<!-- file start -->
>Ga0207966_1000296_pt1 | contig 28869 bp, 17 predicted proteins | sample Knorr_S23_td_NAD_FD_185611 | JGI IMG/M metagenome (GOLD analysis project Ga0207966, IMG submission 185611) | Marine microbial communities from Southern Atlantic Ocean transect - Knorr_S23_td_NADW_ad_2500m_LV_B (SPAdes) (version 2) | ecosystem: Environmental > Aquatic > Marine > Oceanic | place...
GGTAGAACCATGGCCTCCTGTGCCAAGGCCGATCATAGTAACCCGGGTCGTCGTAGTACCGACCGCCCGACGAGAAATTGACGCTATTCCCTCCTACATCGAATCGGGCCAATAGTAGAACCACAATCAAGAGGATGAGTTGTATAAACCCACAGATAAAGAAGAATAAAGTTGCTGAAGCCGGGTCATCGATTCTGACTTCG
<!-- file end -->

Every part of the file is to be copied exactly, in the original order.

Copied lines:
>Ga0207966_1000296_pt1 | contig 28869 bp, 17 predicted proteins | sample Knorr_S23_td_NAD_FD_185611 | JGI IMG/M metagenome (GOLD analysis project Ga0207966, IMG submission 185611) | Marine microbial communities from Southern Atlantic Ocean transect - Knorr_S23_td_NADW_ad_2500m_LV_B (SPAdes) (version 2) | ecosystem: Environmental > Aquatic > Marine > Oceanic | place...
GGTAGAACCATGGCCTCCTGTGCCAAGGCCGATCATAGTAACCCGGGTCGTCGTAGTACCGACCGCCCGACGAGAAATTGACGCTATTCCCTCCTACATCGAATCGGGCCAATAGTAGAACCACAATCAAGAGGATGAGTTGTATAAACCCACAGATAAAGAAGAATAAAGTTGCTGAAGCCGGGTCATCGATTCTGACTTCG